Nonprofits should be exempt from all state taxes


Nathan Polk, Staff Columnist

Taxes are too often complicated and costly. No one likes to pay taxes, especially organizations and businesses trying to satisfy a budget. Certain entities falling under Section 501 of the Internal Revenue Service Code, called nonprofits, have special privileges that alleviate some of this tax headache.  For our purposes, I’d like to focus on what are known as 501(c)(3) organizations. Under IRS Code, these organizations must operate without the aim for excess profit and cannot be action organizations. Nonprofit organizations exist exclusively to serve others. 

The fact that a majority of 501(c)(3) nonprofits receive federal, and widely state, income tax exemptions is common knowledge. However, you might not know that every state does not offer sales and use tax exemptions for 501(c)(3) designated entities. Alabama is one of those states. 

Per the Code of Alabama, Sections 40-23-31 and 40-23-83, most 501(c)(3) nonprofits are not exempt from any sales tax and most use taxes. This is troubling, as anyone involved with nonprofit work knows how sales tax in a place like Alabama, where all 10 of the state’s biggest cities have a sales tax rate of 8.5% to 10.5%, can hurt the bottom line. The Alabama use taxes are admittedly low, but most nonprofit expenditures relate to consumption rather than usage. The logic would dictate, then, that Alabama’s tax code hurts nonprofits.

Many question the need for such exemptions. Shouldn’t nonprofits pay their fair share like everyone else? Why do 501(c)(3) organizations deserve exemption from state taxes if they already get a federal tax pass?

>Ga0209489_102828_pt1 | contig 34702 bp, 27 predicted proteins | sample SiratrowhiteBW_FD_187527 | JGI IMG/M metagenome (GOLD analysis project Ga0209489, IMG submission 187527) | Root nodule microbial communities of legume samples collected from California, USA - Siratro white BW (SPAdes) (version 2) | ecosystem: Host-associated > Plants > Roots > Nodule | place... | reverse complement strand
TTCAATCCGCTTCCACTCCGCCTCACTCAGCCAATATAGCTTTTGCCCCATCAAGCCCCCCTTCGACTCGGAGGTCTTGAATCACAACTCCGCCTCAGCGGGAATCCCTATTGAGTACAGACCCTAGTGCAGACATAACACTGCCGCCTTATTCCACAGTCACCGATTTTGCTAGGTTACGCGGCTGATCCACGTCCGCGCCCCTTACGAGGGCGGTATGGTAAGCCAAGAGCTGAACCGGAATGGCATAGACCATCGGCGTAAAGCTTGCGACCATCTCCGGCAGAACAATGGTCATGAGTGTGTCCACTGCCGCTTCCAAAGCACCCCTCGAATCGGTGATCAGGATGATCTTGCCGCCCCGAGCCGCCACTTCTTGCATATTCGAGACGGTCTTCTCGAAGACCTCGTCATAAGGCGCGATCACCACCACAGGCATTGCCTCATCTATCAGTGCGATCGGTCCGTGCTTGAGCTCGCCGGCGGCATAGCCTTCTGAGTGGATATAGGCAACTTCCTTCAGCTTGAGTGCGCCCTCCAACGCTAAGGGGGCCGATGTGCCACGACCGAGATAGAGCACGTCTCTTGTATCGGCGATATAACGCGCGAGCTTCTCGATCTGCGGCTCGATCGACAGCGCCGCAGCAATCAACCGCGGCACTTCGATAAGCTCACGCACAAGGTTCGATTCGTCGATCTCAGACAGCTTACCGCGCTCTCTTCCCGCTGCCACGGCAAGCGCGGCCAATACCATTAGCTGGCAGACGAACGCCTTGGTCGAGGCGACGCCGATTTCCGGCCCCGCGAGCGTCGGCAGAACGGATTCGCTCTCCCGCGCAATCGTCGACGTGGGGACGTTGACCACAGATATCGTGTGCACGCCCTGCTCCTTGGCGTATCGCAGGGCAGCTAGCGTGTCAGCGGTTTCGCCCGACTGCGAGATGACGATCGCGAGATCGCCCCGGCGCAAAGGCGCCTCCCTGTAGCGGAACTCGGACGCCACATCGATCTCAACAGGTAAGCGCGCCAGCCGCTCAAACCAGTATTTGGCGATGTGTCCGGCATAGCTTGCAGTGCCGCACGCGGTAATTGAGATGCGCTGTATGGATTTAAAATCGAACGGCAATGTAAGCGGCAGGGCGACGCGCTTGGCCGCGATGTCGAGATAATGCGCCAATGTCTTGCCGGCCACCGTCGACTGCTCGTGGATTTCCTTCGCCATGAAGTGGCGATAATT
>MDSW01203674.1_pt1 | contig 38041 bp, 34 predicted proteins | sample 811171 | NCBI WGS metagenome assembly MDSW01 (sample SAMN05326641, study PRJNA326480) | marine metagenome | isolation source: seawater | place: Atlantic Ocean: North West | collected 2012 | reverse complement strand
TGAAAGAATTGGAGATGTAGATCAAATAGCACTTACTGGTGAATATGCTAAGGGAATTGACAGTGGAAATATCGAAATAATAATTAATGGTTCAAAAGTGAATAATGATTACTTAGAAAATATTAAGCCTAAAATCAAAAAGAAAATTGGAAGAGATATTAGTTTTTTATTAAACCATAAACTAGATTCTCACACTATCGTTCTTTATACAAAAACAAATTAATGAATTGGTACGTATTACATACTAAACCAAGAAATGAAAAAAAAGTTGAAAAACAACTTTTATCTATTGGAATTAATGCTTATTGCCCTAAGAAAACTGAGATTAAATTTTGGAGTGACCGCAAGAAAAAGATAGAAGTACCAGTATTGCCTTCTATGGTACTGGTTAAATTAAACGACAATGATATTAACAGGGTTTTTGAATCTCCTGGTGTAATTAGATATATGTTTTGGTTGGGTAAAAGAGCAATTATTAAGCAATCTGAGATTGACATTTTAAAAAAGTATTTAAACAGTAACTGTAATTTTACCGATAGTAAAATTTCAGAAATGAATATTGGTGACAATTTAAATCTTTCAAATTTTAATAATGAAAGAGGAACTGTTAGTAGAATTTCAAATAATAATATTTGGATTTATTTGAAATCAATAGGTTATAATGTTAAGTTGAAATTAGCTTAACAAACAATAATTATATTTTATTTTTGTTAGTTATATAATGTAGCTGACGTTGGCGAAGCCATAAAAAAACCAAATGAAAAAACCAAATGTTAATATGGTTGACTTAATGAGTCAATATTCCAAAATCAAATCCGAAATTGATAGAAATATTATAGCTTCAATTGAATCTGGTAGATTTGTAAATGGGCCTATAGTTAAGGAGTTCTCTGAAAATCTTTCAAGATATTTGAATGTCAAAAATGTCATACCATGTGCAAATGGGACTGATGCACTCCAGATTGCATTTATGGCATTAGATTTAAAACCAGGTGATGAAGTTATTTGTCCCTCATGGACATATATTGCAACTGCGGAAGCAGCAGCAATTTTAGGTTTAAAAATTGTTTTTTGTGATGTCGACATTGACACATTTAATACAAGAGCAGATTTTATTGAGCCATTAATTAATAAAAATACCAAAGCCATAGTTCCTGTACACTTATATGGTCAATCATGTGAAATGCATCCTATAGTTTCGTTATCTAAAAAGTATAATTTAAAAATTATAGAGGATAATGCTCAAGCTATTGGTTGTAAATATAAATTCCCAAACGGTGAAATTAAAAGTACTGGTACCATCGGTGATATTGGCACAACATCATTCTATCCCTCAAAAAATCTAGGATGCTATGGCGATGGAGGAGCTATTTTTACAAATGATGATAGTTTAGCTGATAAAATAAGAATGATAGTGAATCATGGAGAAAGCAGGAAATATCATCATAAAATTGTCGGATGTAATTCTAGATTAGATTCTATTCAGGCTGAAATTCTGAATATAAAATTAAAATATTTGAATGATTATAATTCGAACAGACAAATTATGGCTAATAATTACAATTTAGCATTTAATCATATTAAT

501(c)(3) nonprofits deserve state tax exemption because of their social benefit. Your local church, the Salvation Army, Habitat for Humanity and others all exist solely to serve and help the community. The list of ways that nonprofits serve their communities is extremely lengthy. Nonprofits multiply the efforts of normal people by strategically coordinating those efforts to touch millions of people. reported that Americans gave $427.1 billion in charitable contributions in 2018, and this number tells us that nonprofits pour billions of dollars and man-hours into places like Alabama every year. 

501(c)(3) nonprofits also deserve a state tax exemption because such a designation reduces replacement costs. For those services and goods not already provided by a government, there is demand. Yet the government does not have the capacity or specialization to meet all of a locale’s service demands. Therefore, the burden is passed to the public to provide for themselves through organized nonprofits. One would think tax exemption would be a positive tradeoff, as the government saves extensive hours of bureaucratic work and costs. Every single dollar taken from nonprofits equates to a detriment to the community affected. By allowing for 501(c)(3) tax exemption for all sales and use taxes, Alabama can shift public burden to private responsibility and lower the cost the government would be forced to pay.

Nonprofits do a great deal of good work in Alabama and the United States. Because of the social benefit and reduction of governmental costs nonprofits provide, they should be exempt from all state taxes. Alabama’s tax policy regarding nonprofits is stifling, and the legislature should revisit the tax code promptly. For the good of our communities, for the good of our neighbors and for the good of those who need a hand, change the law.